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The book was more of a 'booklet'. Short in length, yet also shallow in depth. I was expecting a callback to the old 'endless quest' books where there was more at stake. You can reach the "good" end of this one in less than 10 steps. A single step takes you from Waterdeep to Skullport, or back again. Also, the writer has misunderstood, or atleast changed lore vital to Faerun world.
While the old books (many of them written by Rose Estes) were not candidates to the Literature Nobel Prize, at least they were enjoyable, had nice stories and were a great introduction to the world of D&D. These new game books are completely different. They simply seem advertising material to specific D&D Campaigns and they really don't provide a good experience by themselves.
Basically these new game books plots are based in several of the campaign books from D&D 5.0 edition. - The Mage book is based on the "Storm's King Thunder"; - The Rogue book is based on the "Waterdeep Dragon Heist"; - The Cleric book is based on the "Tomb of Annihilation"; - The Fighter book is based on the "Rage of Demons";
While some of them seem to follow the story of their campaign counterparts, using the same places and characters (Like the Fighter book) other are more loosely based on the setting (Like the Rogue Book).
The Good Setting of D&D 5.0 Great quality of the physical book with great artwork (although mostly from the Players Handbook) Your character is given a great background story and you feel involved with him. It's like playing the respective D&D 5.0 campaigns while the good starting feeling lasts.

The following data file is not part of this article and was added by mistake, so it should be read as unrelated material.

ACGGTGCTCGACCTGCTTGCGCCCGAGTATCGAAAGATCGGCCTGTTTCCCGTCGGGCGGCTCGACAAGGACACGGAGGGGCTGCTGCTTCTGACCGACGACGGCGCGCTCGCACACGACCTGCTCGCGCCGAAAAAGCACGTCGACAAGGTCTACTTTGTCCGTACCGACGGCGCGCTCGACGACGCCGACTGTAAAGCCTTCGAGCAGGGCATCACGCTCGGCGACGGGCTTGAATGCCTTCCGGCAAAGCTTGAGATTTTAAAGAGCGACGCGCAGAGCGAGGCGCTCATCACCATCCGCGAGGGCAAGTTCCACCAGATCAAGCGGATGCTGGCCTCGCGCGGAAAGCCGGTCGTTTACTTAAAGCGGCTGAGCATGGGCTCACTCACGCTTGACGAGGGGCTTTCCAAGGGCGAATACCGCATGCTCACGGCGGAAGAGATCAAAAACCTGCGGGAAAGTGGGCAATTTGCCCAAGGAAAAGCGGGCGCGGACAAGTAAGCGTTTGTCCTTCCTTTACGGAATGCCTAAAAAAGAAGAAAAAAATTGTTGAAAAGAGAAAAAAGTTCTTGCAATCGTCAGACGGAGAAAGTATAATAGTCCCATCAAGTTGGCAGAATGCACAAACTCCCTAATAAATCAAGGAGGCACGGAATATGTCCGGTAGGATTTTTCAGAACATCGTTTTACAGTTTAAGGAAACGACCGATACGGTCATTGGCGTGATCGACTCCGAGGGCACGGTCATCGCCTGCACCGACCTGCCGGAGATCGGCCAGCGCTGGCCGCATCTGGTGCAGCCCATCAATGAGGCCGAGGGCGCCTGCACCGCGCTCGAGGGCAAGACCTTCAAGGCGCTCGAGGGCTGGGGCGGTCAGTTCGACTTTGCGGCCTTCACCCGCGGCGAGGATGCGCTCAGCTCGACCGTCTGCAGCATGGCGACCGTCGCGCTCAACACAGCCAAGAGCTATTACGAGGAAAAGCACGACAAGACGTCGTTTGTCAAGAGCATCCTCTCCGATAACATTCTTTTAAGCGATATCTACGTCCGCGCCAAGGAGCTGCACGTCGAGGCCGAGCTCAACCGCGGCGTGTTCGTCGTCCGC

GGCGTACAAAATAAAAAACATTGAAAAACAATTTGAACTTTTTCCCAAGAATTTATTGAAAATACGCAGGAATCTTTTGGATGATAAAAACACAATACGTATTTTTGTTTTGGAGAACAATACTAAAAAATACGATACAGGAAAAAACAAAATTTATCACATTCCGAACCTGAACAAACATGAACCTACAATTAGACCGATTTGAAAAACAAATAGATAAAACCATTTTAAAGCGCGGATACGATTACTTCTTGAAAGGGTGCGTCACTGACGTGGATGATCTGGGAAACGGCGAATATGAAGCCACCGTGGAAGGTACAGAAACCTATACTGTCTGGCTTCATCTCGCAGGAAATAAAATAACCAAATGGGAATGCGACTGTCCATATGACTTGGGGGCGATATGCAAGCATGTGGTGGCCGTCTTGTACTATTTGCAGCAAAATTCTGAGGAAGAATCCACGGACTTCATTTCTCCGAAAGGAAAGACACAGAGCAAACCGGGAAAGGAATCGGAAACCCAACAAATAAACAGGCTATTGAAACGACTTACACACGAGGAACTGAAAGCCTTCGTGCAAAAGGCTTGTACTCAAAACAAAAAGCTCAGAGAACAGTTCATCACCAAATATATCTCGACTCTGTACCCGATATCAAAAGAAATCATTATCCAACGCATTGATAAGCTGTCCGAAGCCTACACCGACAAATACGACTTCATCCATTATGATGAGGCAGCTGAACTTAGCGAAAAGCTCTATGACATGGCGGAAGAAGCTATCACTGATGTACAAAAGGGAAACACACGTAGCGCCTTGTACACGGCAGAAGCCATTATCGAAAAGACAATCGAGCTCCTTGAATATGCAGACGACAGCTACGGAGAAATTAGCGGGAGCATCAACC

The Bad The choices given are illogical. Some of the wiser choices lead to an unexpected sudden death (that strangely has nothing to do with choice you just made) and some of the most silly choices are the ones that lead the book forward. Usually the most selfish and suicidal options are, for reasons i don't understand, what the author decided that were the "correct choices". Also trying to help any character or doing the Lawful Good decision, usually leads to failure. Regarding game decisions (which are the essence of a game book), It all looks too much random.
The writing at times is lackluster and resolves a previous hard situation in a single paragraph. You are Lost in the woods? A mighty ally come out of the sky and takes you to an yet unheard powerful adviser, that puts you back on the right track. All this in two paragraphs....
My opinion of the Books ranked from best to worst; - Fighter - Nothing really bad here. Quite enjoyable to whoever played Rage of Demons. - Rogue - Some of the early choices give the best endings but all feels a bit forced on the player. - Cleric - While it has a few good parts, mostly is bad and suspension of disbelief breaking material. - Mage - The plot is terrible and at outcomes for your character decisions feel completely random and arbitrary.
These books are very simple, with a simple story and simple choices that often seem arbitrary on whether or not you will "continue" or "END" your adventure. I expected-- with the title DUNGEONS & DRAGONS on the front-- some basic fighting game mechanics akin to the Fighting Fantasy line of books (stamina, armor, and the like). But there's none of that. I understand I am not in the proper age range for these books, but still a disappointment as a D&D fan.
Confesso que comprei pensando em ser algo mais adulto e profundo, mas a aventura, pensada pra jovens a partir de 12 tem muito do que uma boa aventura de RPG pede: interação, exploração e saídas criativas pra situações inusitadas. Vale a compra se você tiver gente mais nova em casa interessada em se aprofundar no universo D&D.